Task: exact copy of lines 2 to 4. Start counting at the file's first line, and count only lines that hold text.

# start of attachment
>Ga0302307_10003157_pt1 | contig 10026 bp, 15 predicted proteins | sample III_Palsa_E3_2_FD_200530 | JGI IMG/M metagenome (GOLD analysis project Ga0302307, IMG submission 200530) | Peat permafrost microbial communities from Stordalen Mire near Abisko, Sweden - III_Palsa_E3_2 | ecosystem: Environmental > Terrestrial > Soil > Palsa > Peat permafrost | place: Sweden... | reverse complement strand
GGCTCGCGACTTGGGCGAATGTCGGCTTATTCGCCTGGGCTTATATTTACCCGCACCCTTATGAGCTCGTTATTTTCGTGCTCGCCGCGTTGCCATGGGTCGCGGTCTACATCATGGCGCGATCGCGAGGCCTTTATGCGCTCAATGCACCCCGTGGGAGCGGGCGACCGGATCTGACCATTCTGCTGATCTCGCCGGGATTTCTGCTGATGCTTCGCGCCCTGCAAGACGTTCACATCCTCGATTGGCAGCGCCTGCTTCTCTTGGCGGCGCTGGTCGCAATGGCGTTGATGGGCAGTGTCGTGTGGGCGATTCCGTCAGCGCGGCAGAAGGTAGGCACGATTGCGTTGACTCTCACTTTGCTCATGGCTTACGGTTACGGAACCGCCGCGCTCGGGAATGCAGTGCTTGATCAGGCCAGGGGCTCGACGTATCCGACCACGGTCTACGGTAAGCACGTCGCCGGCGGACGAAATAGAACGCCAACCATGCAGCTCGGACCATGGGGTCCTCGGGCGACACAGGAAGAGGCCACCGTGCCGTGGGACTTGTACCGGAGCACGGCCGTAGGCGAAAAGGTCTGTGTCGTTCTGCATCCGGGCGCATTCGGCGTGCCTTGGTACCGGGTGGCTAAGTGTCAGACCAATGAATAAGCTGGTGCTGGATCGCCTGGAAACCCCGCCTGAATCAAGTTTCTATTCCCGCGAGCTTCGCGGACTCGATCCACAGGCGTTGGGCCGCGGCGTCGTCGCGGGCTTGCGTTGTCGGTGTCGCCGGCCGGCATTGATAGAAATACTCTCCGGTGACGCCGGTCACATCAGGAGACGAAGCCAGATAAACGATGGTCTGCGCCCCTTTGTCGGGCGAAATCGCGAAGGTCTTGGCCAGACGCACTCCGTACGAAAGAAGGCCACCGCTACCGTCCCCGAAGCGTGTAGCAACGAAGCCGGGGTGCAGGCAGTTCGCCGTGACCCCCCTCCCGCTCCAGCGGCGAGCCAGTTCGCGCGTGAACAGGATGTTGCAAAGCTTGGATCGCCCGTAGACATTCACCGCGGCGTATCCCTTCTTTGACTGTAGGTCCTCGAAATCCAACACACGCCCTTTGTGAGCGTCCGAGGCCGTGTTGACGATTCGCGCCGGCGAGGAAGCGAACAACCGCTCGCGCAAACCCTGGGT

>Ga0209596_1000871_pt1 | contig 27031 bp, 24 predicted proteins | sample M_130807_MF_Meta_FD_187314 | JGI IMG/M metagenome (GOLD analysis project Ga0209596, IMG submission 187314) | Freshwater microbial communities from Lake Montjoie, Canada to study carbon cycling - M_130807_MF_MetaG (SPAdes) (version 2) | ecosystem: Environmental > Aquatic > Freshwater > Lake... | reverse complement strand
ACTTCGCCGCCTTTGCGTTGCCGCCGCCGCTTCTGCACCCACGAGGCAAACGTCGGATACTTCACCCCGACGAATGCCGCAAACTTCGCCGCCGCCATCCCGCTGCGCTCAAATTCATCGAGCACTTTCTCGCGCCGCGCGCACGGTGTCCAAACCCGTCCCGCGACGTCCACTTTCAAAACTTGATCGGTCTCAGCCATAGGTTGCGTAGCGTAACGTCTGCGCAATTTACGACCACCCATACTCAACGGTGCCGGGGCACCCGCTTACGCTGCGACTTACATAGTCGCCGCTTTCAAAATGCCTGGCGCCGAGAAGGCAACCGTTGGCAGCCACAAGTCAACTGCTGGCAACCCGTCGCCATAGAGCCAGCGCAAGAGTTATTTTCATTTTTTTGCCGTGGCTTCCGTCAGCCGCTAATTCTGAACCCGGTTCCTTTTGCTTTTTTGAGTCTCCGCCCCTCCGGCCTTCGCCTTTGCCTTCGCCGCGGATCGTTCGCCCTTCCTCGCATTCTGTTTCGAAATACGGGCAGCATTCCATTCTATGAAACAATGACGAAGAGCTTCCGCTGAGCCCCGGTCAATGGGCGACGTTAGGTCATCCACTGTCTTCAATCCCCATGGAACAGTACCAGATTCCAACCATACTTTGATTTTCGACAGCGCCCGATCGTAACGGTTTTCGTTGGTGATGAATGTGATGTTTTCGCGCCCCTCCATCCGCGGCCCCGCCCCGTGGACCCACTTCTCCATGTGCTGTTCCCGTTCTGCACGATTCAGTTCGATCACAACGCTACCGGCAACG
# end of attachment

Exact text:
GGCTCGCGACTTGGGCGAATGTCGGCTTATTCGCCTGGGCTTATATTTACCCGCACCCTTATGAGCTCGTTATTTTCGTGCTCGCCGCGTTGCCATGGGTCGCGGTCTACATCATGGCGCGATCGCGAGGCCTTTATGCGCTCAATGCACCCCGTGGGAGCGGGCGACCGGATCTGACCATTCTGCTGATCTCGCCGGGATTTCTGCTGATGCTTCGCGCCCTGCAAGACGTTCACATCCTCGATTGGCAGCGCCTGCTTCTCTTGGCGGCGCTGGTCGCAATGGCGTTGATGGGCAGTGTCGTGTGGGCGATTCCGTCAGCGCGGCAGAAGGTAGGCACGATTGCGTTGACTCTCACTTTGCTCATGGCTTACGGTTACGGAACCGCCGCGCTCGGGAATGCAGTGCTTGATCAGGCCAGGGGCTCGACGTATCCGACCACGGTCTACGGTAAGCACGTCGCCGGCGGACGAAATAGAACGCCAACCATGCAGCTCGGACCATGGGGTCCTCGGGCGACACAGGAAGAGGCCACCGTGCCGTGGGACTTGTACCGGAGCACGGCCGTAGGCGAAAAGGTCTGTGTCGTTCTGCATCCGGGCGCATTCGGCGTGCCTTGGTACCGGGTGGCTAAGTGTCAGACCAATGAATAAGCTGGTGCTGGATCGCCTGGAAACCCCGCCTGAATCAAGTTTCTATTCCCGCGAGCTTCGCGGACTCGATCCACAGGCGTTGGGCCGCGGCGTCGTCGCGGGCTTGCGTTGTCGGTGTCGCCGGCCGGCATTGATAGAAATACTCTCCGGTGACGCCGGTCACATCAGGAGACGAAGCCAGATAAACGATGGTCTGCGCCCCTTTGTCGGGCGAAATCGCGAAGGTCTTGGCCAGACGCACTCCGTACGAAAGAAGGCCACCGCTACCGTCCCCGAAGCGTGTAGCAACGAAGCCGGGGTGCAGGCAGTTCGCCGTGACCCCCCTCCCGCTCCAGCGGCGAGCCAGTTCGCGCGTGAACAGGATGTTGCAAAGCTTGGATCGCCCGTAGACATTCACCGCGGCGTATCCCTTCTTTGACTGTAGGTCCTCGAAATCCAACACACGCCCTTTGTGAGCGTCCGAGGCCGTGTTGACGATTCGCGCCGGCGAGGAAGCGAACAACCGCTCGCGCAAACCCTGGGT

>Ga0209596_1000871_pt1 | contig 27031 bp, 24 predicted proteins | sample M_130807_MF_Meta_FD_187314 | JGI IMG/M metagenome (GOLD analysis project Ga0209596, IMG submission 187314) | Freshwater microbial communities from Lake Montjoie, Canada to study carbon cycling - M_130807_MF_MetaG (SPAdes) (version 2) | ecosystem: Environmental > Aquatic > Freshwater > Lake... | reverse complement strand
ACTTCGCCGCCTTTGCGTTGCCGCCGCCGCTTCTGCACCCACGAGGCAAACGTCGGATACTTCACCCCGACGAATGCCGCAAACTTCGCCGCCGCCATCCCGCTGCGCTCAAATTCATCGAGCACTTTCTCGCGCCGCGCGCACGGTGTCCAAACCCGTCCCGCGACGTCCACTTTCAAAACTTGATCGGTCTCAGCCATAGGTTGCGTAGCGTAACGTCTGCGCAATTTACGACCACCCATACTCAACGGTGCCGGGGCACCCGCTTACGCTGCGACTTACATAGTCGCCGCTTTCAAAATGCCTGGCGCCGAGAAGGCAACCGTTGGCAGCCACAAGTCAACTGCTGGCAACCCGTCGCCATAGAGCCAGCGCAAGAGTTATTTTCATTTTTTTGCCGTGGCTTCCGTCAGCCGCTAATTCTGAACCCGGTTCCTTTTGCTTTTTTGAGTCTCCGCCCCTCCGGCCTTCGCCTTTGCCTTCGCCGCGGATCGTTCGCCCTTCCTCGCATTCTGTTTCGAAATACGGGCAGCATTCCATTCTATGAAACAATGACGAAGAGCTTCCGCTGAGCCCCGGTCAATGGGCGACGTTAGGTCATCCACTGTCTTCAATCCCCATGGAACAGTACCAGATTCCAACCATACTTTGATTTTCGACAGCGCCCGATCGTAACGGTTTTCGTTGGTGATGAATGTGATGTTTTCGCGCCCCTCCATCCGCGGCCCCGCCCCGTGGACCCACTTCTCCATGTGCTGTTCCCGTTCTGCACGATTCAGTTCGATCACAACGCTACCGGCAACG